There are many positive character traits demonstrated in The Happiest Refugee by Anh Do. “Kindness” was one of the main character traits shown throughout the book. This was demonstrated by Anh’s mother when she invited people to her home to live with her and her family. You can see this as she is always helping others even if she wasn’t in the greatest position. “Mum and Dad naturally seemed to attract these people…….. my mother would hear about people with nowhere to go and simply say ‘Send them to me’.” (pg 45) This quote proves that she was kind as she knew how it felt to have no where to go so she let people stay with her. The way Anh’s mother lets other people into her home is an example of kindness demonstrated through Anh’s life.

A positive character trait that was demonstrated through the life of Anh Do was “bravery”. This was shown by Anh’s father. There are many moments in this autobiography where bravery can be seen by Anh’s father. An obvious example of this would be when he dressed up as a high- ranking communist officer at a re-education camp and freed his two brothers. If he was caught doing this he could have put himself into extreme danger. “ One sunny afternoon my father walked into the remote re- education camp dressed up as a high- ranking communist officer. He marched right through the front door of the communist officer’s room. ‘These two men need to come with me’, he demanded. ………..My father then walked my uncles out of the camp, right out the front gate.”(pg 8)This quote shows breathtaking bravery from Anh’s father as he could potentially have been sentenced to death if he was caught. This is just one example of a positive character trait shown through Anh’s life.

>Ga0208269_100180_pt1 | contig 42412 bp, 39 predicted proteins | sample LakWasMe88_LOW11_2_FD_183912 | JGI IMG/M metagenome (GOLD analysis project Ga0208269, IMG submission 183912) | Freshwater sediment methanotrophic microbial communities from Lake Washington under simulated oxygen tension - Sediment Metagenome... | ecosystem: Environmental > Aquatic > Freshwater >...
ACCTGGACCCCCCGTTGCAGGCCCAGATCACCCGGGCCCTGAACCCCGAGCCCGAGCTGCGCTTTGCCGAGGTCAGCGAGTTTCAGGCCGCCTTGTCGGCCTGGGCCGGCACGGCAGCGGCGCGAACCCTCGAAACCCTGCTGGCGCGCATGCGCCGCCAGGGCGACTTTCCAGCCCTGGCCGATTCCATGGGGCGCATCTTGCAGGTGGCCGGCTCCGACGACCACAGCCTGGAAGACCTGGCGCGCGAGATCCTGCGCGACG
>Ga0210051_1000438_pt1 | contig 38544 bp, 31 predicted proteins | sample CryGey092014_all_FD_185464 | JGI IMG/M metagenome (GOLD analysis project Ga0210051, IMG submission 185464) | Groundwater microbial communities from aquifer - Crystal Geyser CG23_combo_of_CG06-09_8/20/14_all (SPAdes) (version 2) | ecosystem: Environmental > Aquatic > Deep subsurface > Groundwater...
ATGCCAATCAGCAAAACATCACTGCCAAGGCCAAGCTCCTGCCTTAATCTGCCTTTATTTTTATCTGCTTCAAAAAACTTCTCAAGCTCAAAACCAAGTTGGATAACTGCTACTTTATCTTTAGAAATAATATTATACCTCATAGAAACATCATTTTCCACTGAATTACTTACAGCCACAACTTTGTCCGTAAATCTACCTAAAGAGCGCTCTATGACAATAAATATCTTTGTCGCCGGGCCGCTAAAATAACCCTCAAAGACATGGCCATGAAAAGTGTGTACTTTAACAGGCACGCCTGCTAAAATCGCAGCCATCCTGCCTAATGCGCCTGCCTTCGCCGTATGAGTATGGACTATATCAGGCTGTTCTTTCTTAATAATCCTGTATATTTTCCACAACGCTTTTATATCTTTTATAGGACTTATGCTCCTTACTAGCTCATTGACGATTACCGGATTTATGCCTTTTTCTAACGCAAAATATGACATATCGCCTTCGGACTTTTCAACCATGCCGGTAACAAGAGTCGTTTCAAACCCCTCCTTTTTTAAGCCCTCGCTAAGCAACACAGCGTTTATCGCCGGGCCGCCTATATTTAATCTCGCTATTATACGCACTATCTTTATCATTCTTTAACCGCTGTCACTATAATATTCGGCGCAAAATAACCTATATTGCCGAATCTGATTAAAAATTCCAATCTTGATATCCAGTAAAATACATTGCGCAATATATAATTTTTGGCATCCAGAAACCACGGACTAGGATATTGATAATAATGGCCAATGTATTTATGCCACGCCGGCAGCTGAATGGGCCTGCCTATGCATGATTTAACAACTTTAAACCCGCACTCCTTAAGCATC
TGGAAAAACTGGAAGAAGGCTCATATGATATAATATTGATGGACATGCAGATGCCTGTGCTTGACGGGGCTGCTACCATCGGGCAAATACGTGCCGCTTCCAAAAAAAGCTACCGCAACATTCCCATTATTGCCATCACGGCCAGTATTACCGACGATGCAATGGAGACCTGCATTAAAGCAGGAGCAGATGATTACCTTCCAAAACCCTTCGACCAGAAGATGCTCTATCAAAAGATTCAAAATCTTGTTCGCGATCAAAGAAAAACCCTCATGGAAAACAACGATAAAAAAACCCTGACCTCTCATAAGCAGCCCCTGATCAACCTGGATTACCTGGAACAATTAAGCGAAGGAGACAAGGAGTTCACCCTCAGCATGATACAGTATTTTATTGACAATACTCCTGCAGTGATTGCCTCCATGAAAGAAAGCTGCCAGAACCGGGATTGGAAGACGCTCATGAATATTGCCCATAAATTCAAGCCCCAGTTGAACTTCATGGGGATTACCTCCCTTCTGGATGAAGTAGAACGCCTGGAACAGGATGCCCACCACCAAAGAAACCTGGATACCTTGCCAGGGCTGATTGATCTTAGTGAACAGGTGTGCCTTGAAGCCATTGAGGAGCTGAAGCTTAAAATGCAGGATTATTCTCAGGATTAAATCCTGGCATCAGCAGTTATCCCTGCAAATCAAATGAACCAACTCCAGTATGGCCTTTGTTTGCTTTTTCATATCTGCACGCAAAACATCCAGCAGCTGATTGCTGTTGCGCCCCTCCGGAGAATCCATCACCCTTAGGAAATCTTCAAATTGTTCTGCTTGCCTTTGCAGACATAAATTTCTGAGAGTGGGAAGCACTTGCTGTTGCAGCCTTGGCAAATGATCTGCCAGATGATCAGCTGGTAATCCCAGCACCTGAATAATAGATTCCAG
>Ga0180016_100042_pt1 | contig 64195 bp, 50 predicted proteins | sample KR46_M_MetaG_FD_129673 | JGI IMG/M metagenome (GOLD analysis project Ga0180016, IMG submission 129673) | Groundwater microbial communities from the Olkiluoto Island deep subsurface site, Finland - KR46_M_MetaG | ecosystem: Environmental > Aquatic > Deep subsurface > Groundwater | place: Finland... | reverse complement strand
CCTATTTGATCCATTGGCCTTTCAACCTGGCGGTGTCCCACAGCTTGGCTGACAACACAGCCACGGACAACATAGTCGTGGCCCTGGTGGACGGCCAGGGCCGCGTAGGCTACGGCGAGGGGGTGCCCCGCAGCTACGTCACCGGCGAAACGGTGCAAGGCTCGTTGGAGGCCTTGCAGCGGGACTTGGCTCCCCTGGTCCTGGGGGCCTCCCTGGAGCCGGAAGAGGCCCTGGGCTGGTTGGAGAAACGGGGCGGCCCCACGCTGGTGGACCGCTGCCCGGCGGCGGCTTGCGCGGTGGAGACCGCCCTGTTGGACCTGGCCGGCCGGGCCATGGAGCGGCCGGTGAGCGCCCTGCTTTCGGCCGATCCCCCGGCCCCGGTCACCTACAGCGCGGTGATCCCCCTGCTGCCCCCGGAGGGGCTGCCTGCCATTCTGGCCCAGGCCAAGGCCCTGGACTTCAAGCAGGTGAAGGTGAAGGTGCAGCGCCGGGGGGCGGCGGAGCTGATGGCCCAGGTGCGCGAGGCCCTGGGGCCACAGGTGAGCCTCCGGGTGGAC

Another positive character trait that was demonstrated through Anh’s life in The Happiest Refugee was “generosity”. This was demonstrated by two nuns from St Vincent de Paul when they gave the Do family bags of clothes free of charge when they first arrived to Australia with no money. “One of the first things that happened was two smiley nuns from St Vincent de Paul came and gave our family a huge garbage bag stuffed full of clothes. No charge. For free!” (pg 28) This quote proves that Anh grew up around generous people throughout his childhood and it resulted in him being generous towards people. By the nuns giving their family clothes for free, shows the a positive character trait that Anh grew up with.

“Forgiveness” was a positive character trait that was shown by Anh at the end of the book. Earlier in the book Anh’s father left Anh’s mother because of his excessive drinking habits and physical abuse. Anh struggled without having a father during childhood but realised he needed him later in life. Anh travelled around Australia and contacted relatives to find where his father was. As soon as Anh heard his fathers voice again he new he could ignore him anymore. “…….I went out to my car, drove up the road to the pay phone, got out the fading shop-a-docket that had been in my wallet for two years and dialled the number. ‘Hello’, a raspy voice answered. I recognised the voice straight away.